Want to read more? For full access to the Review of Qur’anic Research (RQR), members can log in HERE. Not an IQSA member? Join today to enjoy RQR and additional member benefits!

© International Qur’anic Studies Association, 2021. All rights reserved.

New Publication: Structural Dividers in the Qur’an, Routledge 2021

IQSA is happy to announce the publication of a new edited volume, Structural Dividers in the Qur’an, edited by Marianna Klar. This volume contains essays by a number of eminent Qur’an scholars from the IQSA community. 

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Publisher’s Overview: This volume showcases a wide range of contemporary approaches to the identification of literary structures within Qur’anic surahs. Recent academic studies of the Qur’an have taken an increasing interest in the concept of the surah as a unity and, with it, the division of complete surahs into consecutive sections or parts.

Part One presents a series of case studies focussing on individual Qur’anic surahs. Nevin Reda analyzes the structure of Sūrat Āl ʿImrān (Q 3), Holger Zellentin looks at competing structures within Sūrat al-ʿAlaq (Q 96), and A.H. Mathias Zahniser provides an exploration of the ring structures that open Sūrat Maryam (Q 19). Part Two then focusses on three discrete aspects of the text. Nora K. Schmid assesses the changing structural function of oaths, Marianna Klar evaluates how rhythm, rhyme, and morphological parallelisms combine in order to produce texture and cohesion, while Salwa El-Awa considers the structural impact of connectives and other discourse markers with specific reference to Sūrat Ṭāhā (Q 20). The final section of the volume juxtaposes contrasting attitudes to the discernment of diachronic seams Devin Stewart examines surah-medial oracular oaths, Muhammad Abdel Haleem questions a range of instances where suggestions of disjointedness have historically been raised, and Nicolai Sinai. explores the presence of redactional layers within Sūrat al-Nisāʾ (Q 4) and Sūrat al-Māʾidah (Q 5).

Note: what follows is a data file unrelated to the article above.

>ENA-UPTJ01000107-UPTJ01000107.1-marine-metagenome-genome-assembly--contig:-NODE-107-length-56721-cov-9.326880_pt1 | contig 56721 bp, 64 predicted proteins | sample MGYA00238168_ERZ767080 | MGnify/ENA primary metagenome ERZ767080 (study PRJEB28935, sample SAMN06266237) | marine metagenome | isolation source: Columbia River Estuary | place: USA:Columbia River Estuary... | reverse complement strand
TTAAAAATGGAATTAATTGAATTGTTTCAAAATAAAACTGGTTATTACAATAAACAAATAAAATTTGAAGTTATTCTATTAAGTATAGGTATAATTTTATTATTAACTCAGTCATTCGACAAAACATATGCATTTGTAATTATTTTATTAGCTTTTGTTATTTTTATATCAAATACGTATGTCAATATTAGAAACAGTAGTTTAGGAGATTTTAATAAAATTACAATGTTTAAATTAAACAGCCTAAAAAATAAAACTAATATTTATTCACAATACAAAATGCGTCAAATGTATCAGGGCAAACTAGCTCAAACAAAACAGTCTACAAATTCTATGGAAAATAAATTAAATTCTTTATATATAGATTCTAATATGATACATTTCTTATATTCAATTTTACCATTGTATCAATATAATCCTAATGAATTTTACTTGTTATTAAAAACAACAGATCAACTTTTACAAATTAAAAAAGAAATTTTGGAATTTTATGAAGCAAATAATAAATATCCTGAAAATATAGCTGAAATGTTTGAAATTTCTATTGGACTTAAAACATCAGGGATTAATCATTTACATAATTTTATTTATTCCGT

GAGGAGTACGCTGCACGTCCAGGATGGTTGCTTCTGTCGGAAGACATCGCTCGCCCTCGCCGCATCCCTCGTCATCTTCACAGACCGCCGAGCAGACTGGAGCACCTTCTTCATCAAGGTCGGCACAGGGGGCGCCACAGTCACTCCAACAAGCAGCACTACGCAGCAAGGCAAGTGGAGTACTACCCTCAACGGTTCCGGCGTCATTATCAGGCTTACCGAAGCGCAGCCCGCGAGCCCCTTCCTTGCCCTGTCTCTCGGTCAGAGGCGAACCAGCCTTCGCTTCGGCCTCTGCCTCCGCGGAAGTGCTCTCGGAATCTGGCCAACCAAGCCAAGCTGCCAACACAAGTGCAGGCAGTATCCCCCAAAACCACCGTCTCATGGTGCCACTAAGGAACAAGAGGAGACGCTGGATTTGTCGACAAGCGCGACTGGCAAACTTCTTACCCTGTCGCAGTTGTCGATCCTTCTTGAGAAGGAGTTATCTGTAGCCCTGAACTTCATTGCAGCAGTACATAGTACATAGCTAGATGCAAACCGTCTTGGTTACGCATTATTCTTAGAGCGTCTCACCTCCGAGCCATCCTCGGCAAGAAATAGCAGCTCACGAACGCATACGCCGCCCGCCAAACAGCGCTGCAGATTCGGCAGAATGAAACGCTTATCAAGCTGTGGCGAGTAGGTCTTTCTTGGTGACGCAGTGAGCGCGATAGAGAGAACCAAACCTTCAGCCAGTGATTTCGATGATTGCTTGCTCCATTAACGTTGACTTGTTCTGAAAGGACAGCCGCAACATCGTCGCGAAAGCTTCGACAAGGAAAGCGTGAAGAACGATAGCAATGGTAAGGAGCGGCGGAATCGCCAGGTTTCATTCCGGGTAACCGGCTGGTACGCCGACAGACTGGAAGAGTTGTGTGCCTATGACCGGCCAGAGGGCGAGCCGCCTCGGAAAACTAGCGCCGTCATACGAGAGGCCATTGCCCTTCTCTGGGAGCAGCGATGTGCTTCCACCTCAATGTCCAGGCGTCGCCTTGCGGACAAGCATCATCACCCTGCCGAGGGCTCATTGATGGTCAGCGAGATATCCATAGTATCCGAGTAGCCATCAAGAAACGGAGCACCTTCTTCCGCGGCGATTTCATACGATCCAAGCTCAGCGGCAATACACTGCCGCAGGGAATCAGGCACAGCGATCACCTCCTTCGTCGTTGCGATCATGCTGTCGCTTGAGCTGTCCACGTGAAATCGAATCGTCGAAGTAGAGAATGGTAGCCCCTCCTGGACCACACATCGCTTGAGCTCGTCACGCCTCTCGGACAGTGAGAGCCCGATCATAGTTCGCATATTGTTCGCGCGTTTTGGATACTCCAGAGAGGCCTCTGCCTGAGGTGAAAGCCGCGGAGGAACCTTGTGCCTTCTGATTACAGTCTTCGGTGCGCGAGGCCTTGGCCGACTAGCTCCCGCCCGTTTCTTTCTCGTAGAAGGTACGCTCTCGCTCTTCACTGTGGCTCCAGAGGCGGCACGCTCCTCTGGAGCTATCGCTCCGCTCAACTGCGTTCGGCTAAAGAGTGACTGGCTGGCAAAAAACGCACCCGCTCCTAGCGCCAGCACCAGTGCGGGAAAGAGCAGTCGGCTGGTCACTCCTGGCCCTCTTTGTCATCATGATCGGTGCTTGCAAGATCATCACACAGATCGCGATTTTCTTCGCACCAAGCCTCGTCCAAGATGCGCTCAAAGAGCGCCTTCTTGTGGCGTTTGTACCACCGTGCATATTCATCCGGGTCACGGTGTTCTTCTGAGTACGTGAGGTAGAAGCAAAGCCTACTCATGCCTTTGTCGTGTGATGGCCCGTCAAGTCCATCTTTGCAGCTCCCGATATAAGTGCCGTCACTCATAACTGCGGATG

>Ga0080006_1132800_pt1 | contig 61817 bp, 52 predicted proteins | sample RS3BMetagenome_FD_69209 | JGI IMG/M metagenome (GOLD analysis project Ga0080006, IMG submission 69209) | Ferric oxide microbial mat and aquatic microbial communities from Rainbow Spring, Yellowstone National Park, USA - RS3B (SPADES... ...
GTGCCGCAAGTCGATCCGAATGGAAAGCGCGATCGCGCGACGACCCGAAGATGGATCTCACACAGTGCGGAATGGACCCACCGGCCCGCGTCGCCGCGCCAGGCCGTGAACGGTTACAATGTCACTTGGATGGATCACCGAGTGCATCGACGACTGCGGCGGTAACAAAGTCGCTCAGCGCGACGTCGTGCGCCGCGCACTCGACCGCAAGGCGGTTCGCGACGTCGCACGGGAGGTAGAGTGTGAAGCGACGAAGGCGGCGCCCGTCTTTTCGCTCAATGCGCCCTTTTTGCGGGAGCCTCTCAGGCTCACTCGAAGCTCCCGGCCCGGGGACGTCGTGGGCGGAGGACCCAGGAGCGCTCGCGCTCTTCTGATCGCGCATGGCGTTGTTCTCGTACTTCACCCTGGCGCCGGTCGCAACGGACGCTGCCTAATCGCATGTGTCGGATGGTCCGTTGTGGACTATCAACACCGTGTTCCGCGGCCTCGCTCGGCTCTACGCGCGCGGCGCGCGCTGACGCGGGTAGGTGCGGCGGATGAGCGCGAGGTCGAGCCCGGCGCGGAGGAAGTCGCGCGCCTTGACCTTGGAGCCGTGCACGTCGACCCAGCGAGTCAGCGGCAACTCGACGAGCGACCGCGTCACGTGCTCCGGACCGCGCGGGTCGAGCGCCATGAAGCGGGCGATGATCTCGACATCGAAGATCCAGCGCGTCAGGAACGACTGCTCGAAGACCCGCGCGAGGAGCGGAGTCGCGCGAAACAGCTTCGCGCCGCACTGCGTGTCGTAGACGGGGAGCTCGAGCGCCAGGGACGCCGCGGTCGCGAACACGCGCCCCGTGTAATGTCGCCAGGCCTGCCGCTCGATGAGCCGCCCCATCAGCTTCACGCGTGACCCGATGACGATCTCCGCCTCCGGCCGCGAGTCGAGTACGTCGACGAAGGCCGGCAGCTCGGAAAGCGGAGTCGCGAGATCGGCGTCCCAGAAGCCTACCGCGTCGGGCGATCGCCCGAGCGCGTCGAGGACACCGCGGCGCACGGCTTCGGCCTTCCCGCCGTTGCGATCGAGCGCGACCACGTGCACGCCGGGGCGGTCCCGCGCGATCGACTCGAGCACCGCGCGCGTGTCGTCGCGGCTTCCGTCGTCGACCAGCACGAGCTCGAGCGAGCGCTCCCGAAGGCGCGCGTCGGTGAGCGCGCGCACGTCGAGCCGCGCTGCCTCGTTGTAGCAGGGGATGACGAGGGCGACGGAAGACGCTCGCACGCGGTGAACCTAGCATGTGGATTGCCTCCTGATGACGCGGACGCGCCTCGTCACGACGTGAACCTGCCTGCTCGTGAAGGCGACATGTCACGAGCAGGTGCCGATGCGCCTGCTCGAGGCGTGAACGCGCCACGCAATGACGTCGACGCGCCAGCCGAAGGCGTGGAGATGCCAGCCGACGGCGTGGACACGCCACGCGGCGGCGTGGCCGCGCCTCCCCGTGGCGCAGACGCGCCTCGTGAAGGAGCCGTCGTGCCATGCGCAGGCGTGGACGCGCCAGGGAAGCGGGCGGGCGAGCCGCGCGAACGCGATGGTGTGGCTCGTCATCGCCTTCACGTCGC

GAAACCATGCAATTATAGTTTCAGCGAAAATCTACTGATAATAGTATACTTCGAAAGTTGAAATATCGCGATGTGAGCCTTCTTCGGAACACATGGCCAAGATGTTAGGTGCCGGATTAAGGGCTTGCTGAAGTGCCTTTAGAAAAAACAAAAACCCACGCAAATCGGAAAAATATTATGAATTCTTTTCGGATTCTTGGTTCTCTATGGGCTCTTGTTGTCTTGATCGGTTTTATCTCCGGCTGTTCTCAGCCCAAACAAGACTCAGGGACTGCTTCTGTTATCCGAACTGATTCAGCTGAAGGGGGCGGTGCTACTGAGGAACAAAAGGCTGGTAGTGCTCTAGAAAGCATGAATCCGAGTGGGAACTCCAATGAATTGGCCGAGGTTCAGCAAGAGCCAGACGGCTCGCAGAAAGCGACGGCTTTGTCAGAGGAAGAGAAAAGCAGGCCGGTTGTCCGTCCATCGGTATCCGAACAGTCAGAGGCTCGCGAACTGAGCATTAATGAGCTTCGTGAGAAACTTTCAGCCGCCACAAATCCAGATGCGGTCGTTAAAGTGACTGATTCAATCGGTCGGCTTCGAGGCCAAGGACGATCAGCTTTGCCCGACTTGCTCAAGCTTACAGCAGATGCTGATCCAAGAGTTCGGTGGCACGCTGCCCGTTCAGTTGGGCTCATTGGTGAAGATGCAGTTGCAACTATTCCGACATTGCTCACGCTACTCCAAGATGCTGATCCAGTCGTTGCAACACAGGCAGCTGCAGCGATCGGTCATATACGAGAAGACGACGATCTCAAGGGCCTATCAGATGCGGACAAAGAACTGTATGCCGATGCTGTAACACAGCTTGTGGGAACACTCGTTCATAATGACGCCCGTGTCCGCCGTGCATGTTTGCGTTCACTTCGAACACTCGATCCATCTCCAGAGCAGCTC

Bringing a combination of different approaches to Qur’an structure into a single book, written by well-established and emerging voices in Qur’anic studies, the work will be an invaluable resource to academics researching Islam, religious studies, and languages and literatures in general.